Central Heating Parts


The pump, or circulator, should be fitted with isolating valves on each side. These can then be simply shut down to isolate the water and allow the pump to be removed without having to drain off circuit water.

It does not greatly matter if the pump is installed in the flow or in the return line of the circuit. A pump mounted upstairs, in a conventional system with a feed-and-expansion cistern, might, in some cases, when first started, surge water into the storage or make-up cistern.

This will not happen if it is fitted in the return pipe.

Do not install the pump in the lowest part of the circuit as this can encourage the formation of sediment. To avoid a situation where the pump again may discharge water via the safety pipe into a cistern, the cold-feed connection and safety pipe should both be on the same side of the pump.

Sometimes, and usually initially when live air is still present in the water, there can be considerable noise from the pump. Most pumps have a vent button, which, when operated, should reduce or cure this.

Expansion cisterns

Expansion cisterns should be located about lm higher than the main cold-feed cistern and should be connected either close to the boiler heating return connection or into the primary return pipe of the gravity system. Expansion, or safety pipes should be in 22mm-bore pipe and taken over the cistern in a gentle curve-but clear of the water.

Hot cylinders

Provided the water content of a thermostatically controlled small-bore system does not exceed about 136 litres, a self-priming hot-water cylinder can be used. However, these must not be used on solid- fuel systems without thermostatic control, either on the cylinder or on the boiler, since if the water boils, the two waters will mix. The system operates on the principle of an air bubble which separates the primary (heating) and secondary (draw-off) waters. If used on a pumped-primary circuit, the separating air bubble would be pumped out. A special high-recovery cylinder or one accepting a microbore element (direct cylinder) should be used in the latter case.


A lockshield and a handwheel valve are usually fitted at either end of a radiator. Aesthetically, these look best at the bottom, but if it is physically easier to fit them to the inlets at the top of the radiator, such as on a drop-pipe system, you can do so.

Some types of radiators have the valves built in. Valves may not be necessary at every point on skirting convectors, beyond a balancing valve for the circuit, where a single-pipe series-loop arrangement is used.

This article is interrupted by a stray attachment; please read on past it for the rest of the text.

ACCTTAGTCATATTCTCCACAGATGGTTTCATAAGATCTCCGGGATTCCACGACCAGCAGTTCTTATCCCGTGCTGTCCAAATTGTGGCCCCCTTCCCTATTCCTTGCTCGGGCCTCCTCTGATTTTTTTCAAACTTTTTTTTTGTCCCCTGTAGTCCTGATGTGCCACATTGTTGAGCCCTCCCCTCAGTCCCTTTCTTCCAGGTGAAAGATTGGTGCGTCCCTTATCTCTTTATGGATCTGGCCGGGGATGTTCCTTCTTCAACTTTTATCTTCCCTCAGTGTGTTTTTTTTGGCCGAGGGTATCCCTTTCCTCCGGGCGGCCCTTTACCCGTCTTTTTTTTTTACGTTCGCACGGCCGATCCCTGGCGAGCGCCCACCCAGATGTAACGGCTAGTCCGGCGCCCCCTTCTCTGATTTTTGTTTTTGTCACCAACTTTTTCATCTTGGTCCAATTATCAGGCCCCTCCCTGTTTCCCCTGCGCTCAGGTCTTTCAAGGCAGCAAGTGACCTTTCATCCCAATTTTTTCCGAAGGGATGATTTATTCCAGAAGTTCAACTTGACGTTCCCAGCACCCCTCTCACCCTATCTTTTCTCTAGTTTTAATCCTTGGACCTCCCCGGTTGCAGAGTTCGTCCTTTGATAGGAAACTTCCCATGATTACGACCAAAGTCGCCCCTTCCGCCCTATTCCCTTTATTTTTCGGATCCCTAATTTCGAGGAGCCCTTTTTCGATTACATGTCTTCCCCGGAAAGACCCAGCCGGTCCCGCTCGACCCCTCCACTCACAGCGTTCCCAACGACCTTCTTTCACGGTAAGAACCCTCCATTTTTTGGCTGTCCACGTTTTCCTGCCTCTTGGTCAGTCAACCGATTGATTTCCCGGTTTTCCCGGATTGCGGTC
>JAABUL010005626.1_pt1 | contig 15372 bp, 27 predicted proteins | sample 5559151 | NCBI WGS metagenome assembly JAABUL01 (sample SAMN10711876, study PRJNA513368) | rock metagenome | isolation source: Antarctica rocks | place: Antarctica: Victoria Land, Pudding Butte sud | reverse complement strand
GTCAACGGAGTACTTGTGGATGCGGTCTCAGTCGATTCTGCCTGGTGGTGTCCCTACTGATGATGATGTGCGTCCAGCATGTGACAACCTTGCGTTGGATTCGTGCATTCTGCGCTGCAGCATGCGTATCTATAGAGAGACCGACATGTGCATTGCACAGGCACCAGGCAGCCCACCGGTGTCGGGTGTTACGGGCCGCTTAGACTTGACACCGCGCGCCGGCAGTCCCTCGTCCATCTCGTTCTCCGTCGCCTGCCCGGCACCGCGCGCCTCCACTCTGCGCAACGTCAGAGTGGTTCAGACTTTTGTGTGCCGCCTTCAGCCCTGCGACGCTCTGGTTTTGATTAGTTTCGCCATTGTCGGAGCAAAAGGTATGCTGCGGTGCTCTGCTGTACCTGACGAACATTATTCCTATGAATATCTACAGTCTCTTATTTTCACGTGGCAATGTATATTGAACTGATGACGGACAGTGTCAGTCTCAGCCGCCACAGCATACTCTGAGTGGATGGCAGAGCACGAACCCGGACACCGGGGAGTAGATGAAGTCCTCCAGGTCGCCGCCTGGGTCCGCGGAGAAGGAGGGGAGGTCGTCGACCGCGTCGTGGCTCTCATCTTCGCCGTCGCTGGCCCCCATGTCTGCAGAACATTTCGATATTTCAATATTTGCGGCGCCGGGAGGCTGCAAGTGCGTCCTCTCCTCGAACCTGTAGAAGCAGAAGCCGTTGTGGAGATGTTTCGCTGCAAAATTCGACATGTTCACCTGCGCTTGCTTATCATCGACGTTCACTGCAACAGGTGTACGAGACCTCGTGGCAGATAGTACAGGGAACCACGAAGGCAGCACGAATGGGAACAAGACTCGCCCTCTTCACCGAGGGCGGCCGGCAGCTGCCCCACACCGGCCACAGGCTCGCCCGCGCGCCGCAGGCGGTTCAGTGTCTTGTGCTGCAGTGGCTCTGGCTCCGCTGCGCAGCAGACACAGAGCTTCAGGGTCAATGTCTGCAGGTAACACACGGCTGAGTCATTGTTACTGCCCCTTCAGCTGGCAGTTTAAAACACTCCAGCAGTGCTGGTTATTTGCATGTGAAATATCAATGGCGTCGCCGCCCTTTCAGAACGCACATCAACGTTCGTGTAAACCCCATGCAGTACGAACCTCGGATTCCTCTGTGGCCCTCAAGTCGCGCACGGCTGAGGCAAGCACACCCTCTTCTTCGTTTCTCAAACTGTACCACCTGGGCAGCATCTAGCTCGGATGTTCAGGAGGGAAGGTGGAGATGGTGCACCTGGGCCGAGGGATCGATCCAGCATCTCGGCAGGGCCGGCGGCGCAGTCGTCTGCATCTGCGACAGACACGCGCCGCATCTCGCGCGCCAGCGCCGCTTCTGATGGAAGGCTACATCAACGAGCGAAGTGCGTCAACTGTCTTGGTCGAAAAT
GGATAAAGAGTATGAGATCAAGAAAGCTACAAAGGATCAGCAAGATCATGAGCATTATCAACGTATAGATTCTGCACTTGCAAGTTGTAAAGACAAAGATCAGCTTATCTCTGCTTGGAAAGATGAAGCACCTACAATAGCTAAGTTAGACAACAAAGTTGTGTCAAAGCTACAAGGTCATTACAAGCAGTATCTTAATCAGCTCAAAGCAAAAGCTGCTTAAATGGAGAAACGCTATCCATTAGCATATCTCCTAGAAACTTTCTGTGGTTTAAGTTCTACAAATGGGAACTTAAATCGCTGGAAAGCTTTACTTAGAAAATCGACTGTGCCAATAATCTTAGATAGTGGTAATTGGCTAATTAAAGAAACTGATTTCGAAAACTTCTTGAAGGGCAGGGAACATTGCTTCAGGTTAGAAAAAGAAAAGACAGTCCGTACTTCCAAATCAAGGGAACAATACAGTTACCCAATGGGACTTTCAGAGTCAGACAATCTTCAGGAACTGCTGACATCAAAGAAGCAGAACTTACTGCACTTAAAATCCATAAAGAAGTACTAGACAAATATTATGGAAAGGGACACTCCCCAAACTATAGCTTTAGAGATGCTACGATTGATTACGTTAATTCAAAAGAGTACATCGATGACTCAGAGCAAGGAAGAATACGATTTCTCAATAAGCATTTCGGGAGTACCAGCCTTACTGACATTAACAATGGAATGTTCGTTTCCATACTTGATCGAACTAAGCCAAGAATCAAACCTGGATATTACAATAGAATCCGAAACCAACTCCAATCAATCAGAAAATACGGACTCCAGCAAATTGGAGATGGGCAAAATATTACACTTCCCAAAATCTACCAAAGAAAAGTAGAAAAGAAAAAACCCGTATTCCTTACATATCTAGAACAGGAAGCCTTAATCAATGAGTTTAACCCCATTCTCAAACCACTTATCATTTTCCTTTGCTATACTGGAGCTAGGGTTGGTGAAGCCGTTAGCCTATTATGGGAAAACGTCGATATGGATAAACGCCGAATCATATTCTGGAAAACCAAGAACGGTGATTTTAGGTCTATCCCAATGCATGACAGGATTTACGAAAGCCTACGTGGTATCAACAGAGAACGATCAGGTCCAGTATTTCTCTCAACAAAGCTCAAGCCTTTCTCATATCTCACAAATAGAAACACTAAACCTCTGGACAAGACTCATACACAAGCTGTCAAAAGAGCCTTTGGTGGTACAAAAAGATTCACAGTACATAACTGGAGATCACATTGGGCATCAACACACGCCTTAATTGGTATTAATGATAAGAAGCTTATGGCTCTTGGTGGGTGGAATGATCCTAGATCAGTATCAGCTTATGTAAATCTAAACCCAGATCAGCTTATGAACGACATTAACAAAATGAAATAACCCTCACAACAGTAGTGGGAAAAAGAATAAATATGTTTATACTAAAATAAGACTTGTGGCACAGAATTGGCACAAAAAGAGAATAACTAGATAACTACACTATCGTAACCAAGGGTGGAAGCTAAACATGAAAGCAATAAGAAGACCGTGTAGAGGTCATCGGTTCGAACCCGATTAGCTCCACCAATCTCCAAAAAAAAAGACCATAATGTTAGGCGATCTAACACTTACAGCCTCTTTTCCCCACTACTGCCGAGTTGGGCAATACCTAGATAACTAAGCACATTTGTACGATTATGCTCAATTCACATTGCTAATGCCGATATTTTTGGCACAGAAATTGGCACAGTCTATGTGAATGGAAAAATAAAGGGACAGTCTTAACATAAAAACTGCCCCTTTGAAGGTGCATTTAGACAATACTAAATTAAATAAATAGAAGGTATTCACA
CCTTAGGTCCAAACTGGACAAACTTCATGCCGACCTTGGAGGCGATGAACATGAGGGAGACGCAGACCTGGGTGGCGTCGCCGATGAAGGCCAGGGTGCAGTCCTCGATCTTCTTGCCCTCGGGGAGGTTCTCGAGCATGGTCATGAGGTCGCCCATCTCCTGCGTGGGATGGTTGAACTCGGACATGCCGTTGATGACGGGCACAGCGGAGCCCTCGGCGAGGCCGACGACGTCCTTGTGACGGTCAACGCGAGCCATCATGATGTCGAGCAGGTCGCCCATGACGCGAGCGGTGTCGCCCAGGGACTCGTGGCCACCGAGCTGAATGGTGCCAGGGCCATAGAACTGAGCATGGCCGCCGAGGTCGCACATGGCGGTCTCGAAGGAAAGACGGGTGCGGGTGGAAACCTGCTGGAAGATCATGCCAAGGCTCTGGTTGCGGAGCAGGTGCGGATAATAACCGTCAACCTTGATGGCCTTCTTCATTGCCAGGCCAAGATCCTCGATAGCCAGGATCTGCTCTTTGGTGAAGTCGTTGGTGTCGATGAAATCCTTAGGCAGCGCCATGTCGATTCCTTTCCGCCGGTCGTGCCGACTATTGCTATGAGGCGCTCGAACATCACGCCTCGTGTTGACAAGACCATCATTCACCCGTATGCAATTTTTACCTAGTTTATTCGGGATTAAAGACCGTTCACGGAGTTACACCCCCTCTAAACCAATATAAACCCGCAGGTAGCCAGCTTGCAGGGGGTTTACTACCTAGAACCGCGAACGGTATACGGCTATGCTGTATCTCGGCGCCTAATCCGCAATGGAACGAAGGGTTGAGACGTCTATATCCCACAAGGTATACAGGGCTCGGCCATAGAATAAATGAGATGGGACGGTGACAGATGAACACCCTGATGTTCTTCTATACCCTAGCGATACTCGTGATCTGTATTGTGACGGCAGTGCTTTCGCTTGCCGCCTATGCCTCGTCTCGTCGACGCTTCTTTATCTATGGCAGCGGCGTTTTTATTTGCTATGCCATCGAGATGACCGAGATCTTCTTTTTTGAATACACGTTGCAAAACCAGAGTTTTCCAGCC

A radiator can be easily removed, simply by shutting down both the valves and uncoupling the lock nuts. With care, the water displaced can be collected in a strategically placed bucket.


The tops of radiators (or the bottoms in the case of top-entry pipework) are blanked off. An air-release valve is usually fitted at one end of the radiator, though in the case of top-entry connections, the air release valve may be found in pipework in the loft.

Blanking fittings and air-release valves are threaded. These are wrapped with PTFE tape and screwed in with a spanner.

The air vents are simply opened with a key to allow the release of entrapped air, which collects at highest points in systems.

Conventional steel-panelled radiators are hung on brackets fixed securely to the wall. Since radiators are fairly heavy once charged with water, ensure that the fittings, and the fixings are adequate.

Some radiators possess more than two brackets, but this depends on the size.

To fix, mark and check the position of the brackets carefully. Radiators are usually located about 150mm from the floor at the base. Some makes allow slight adjustment on the fixing brackets to enable accurate horizontal alignment.

Where possible, fit radiators below windows, some 75mm below the sill, because these are the room cold spots. Windows are areas which cool surrounding air and create turbulence or draughts.

However, convenience of installation should govern your final decision on the position of radiators. Convected dust above wall-hung radiators may tend to discolour the wall surface. This can be remedied by fitting a shelf about 75mm above the radiator and projecting 25mm to 50mm forward. Where you have uneven walls, a piece of foam rubber can be mounted on the wall face of the shelf.

The effect on transmission of heat when radiators are painted with ordinary paint is very small. Special radiator paint can be used. However, metal paints, such as aluminium or bronze, may reduce the overall emission of heat by up to 15 per cent.

10. November 2011 by admin
Categories: Featured, Handyman Tips | Tags: , , , , , , , , , | Comments Off on Central Heating Parts


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